School zone enforcement ‘a cash grab’
Source: Winnipeg Sun
Critics claim city circumvents spirit of the law with enforcement practices
By David Larkins, Winnipeg Sun
Thursday, May 18, 2017
[exerpts regarding the Twelve Tribes in Winnipeg are in bold]
A reduced-speed school zone warning sign near Ellen Douglass School on Elgin Avenue in Winnipeg on Mon., May 15, 2017. The school has been operating an off-campus high school class and the building has been sold, but the city still has it designated a school zone. (Kevin King/Winnipeg Sun/Postmedia Network)
Wise Up Winnipeg’s Todd Dube says the city is unfairly designating and enforcing school zones in areas that have loose definitions of what constitutes a school.
In one area, Dube charges, the city has circumvented language in provincial law to establish a school zone outside a residential home and enforces a reduced 30 km/h speed limit there.
At 89 East Gate stands the home to Twelve Tribes, a religious group that is officially listed as a school but serves as a communal home to “more than 60 of us, including children” according to its web site.
The province refers to 89 East Gate as a “non-funded independent school,” but a portion of the Education Administrative Act singles out such an institution as not meeting the criteria of a private school. The act states a private school “does not include any home or place” referred to in a Public Schools Act clause dealing with non-funded independents.
“They dotted them all over the city to the extreme,” Dube said. “There’s school zones that were never school zones before reduced speed zones (came into law in 2014). They just appeared. They don’t even hold themselves to their very clear provincial criteria. Believe me there are more.”
In a statement, a city spokeswoman said the annual Schools in Manitoba book serves as reference for what the city determines is a school and, by extension, a school zone.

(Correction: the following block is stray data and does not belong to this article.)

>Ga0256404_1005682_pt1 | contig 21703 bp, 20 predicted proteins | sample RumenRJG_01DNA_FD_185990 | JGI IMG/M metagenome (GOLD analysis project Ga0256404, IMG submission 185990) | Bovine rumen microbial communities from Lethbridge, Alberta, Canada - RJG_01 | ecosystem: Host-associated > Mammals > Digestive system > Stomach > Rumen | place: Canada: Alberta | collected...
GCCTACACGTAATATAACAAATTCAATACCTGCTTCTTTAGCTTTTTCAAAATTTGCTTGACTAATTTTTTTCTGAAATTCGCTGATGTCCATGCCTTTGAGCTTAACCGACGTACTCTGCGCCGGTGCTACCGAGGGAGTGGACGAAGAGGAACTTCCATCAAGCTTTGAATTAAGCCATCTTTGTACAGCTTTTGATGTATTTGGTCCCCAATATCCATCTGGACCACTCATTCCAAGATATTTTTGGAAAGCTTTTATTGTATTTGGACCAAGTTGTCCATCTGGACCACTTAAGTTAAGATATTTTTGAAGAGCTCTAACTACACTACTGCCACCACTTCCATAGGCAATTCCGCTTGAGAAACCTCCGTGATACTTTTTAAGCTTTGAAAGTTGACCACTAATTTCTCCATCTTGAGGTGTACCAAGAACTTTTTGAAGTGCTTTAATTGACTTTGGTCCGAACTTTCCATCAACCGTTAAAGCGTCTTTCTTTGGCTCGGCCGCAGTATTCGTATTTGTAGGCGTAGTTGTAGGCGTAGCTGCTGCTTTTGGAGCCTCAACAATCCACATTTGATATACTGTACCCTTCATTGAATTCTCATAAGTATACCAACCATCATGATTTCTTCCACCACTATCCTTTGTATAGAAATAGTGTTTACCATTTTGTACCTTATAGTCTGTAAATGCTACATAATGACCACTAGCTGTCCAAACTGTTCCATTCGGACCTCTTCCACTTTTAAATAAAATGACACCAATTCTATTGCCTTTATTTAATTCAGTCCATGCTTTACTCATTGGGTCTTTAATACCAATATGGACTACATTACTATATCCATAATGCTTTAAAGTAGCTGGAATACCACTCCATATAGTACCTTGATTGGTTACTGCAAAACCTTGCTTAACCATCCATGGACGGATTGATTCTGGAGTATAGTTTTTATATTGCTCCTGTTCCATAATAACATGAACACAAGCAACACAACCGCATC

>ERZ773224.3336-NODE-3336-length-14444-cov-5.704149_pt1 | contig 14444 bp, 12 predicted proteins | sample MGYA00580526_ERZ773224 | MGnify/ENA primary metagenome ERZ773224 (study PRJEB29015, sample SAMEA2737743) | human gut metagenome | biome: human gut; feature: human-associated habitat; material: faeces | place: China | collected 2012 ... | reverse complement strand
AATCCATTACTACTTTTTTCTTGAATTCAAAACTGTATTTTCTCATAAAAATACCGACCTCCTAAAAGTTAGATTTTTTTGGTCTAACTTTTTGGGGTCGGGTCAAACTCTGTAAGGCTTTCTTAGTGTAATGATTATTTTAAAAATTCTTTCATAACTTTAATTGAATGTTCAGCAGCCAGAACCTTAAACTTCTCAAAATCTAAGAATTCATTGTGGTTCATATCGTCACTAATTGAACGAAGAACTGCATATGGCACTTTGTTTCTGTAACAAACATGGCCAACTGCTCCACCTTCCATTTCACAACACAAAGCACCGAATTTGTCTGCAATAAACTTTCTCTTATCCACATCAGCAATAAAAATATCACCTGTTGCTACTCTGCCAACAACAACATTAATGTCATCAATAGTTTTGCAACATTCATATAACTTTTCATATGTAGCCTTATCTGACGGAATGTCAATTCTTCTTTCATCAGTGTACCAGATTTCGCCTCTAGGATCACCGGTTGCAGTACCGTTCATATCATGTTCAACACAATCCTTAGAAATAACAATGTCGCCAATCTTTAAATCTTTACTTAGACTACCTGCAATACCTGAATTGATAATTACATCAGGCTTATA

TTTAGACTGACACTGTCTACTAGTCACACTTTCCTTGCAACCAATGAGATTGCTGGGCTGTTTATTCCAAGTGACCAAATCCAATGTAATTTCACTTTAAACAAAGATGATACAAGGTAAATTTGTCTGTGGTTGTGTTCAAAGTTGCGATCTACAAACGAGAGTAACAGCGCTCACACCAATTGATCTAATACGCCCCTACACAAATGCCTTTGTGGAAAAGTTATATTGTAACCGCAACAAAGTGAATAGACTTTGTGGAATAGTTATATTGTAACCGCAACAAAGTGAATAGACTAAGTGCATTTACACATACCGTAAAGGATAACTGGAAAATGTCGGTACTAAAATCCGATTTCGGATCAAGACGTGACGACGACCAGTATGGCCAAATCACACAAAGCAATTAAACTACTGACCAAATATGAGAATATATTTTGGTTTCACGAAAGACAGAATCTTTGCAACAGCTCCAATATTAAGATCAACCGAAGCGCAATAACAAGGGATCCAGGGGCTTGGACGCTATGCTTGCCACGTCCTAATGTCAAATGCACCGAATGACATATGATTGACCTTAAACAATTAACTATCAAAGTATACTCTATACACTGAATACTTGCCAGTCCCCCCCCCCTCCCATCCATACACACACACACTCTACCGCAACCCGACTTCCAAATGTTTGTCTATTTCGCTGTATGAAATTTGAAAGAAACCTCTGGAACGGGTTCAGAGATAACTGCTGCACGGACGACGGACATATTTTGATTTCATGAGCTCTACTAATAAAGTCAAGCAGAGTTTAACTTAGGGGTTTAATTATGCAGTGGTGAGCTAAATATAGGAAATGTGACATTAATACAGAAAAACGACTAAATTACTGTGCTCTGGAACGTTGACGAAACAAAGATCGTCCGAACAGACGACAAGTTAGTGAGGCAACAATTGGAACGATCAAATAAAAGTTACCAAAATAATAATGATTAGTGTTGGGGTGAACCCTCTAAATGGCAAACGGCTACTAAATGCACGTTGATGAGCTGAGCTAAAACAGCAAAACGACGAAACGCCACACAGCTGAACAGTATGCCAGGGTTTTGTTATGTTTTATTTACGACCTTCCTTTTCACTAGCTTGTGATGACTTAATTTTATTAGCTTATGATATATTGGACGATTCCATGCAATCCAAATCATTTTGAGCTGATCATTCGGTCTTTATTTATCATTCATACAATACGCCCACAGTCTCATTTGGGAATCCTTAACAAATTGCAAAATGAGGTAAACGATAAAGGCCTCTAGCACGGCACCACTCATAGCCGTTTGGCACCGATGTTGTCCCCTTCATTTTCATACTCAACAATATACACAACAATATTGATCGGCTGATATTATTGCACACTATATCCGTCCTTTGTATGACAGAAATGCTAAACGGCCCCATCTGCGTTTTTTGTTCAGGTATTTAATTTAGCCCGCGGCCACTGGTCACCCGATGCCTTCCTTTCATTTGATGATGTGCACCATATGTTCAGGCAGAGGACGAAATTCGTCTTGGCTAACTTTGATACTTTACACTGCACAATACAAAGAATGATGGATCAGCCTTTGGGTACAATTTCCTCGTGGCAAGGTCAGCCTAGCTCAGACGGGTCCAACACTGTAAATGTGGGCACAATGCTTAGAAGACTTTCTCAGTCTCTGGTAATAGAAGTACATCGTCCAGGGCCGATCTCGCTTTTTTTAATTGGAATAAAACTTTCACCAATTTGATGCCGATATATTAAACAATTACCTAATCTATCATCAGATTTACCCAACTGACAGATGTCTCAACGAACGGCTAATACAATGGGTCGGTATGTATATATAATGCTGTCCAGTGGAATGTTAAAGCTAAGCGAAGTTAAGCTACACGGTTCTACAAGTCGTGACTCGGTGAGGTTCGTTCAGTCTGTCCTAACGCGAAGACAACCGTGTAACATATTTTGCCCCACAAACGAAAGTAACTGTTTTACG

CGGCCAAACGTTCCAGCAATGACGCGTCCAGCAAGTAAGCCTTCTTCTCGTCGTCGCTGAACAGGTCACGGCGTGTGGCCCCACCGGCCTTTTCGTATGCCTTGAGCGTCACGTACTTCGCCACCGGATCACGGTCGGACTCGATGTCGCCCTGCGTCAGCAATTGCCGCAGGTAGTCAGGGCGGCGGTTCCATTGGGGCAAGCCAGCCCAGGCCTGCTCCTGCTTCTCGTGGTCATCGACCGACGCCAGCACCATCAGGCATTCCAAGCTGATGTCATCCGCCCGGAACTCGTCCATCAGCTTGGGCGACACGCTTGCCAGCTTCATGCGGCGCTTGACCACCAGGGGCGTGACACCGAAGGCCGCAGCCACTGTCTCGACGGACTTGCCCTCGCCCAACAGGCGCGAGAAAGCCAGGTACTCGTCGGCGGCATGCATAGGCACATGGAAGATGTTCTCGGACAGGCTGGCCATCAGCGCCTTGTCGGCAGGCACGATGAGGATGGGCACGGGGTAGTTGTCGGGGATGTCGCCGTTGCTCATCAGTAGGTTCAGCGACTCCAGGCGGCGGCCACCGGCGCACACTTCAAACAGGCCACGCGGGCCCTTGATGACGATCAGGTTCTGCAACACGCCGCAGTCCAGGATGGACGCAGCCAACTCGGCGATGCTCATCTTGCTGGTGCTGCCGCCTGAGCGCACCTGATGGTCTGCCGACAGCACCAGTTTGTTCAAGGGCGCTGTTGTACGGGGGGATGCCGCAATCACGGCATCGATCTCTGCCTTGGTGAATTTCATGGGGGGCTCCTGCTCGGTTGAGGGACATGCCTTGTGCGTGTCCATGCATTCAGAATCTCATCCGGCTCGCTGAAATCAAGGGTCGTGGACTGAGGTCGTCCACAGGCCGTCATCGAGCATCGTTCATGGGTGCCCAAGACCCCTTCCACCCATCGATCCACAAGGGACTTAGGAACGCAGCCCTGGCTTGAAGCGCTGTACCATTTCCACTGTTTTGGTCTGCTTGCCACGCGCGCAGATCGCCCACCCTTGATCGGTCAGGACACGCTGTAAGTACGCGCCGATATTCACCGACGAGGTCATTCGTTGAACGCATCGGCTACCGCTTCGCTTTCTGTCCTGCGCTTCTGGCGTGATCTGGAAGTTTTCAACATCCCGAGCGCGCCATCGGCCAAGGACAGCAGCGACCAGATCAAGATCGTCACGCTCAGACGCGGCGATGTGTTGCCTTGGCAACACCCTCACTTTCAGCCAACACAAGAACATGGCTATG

That book, however, has inconsistencies that call into question its efficacy. The phone number listed for Twelve Tribes is not assigned to the organization and a man who answered a reporter’s call to that number did not know what Twelve Tribes was.
The book also calls Ellen Douglass School on Elgin Avenue a K-12 school, but a Winnipeg School Division spokeswoman said it is not that and is instead being used for “off-campus programs” for high school students. The spokeswoman also confirmed the building has been sold but the WSD has permission “to run a small off-campus class there” until the end of the school year.
At the very least, Dube said, those inconsistencies call into question the city’s practices.
“It makes you wonder why we pay so many people so much money,” he said. “… The public needs to re-evaluate how much of their paycheques they’re willing to hand over to an increasingly disconnected civil service.”
Multiple requests for interviews with a representative of the city were not accommodated.
Multiple requests to the Winnipeg Police Service to confirm if they’ve enforced the Elgin zone recently were not answered.
Rodney Bolianaz, a former traffic enforcement specialist with the Winnipeg Police Service said instances like these make it easy for the public to be cynical about the city’s practices.
“Did they just do this whole thing because they’re trying to make a cash grab? Anybody in the world can say ‘No, it’s about the safety of the children and it’s a good idea’ and have a pragmatic argument,” said Bolianaz, who now runs ticket-fighting operation RadarRodney.com. “But the way it’s being done, in my opinion, is a cash grab.”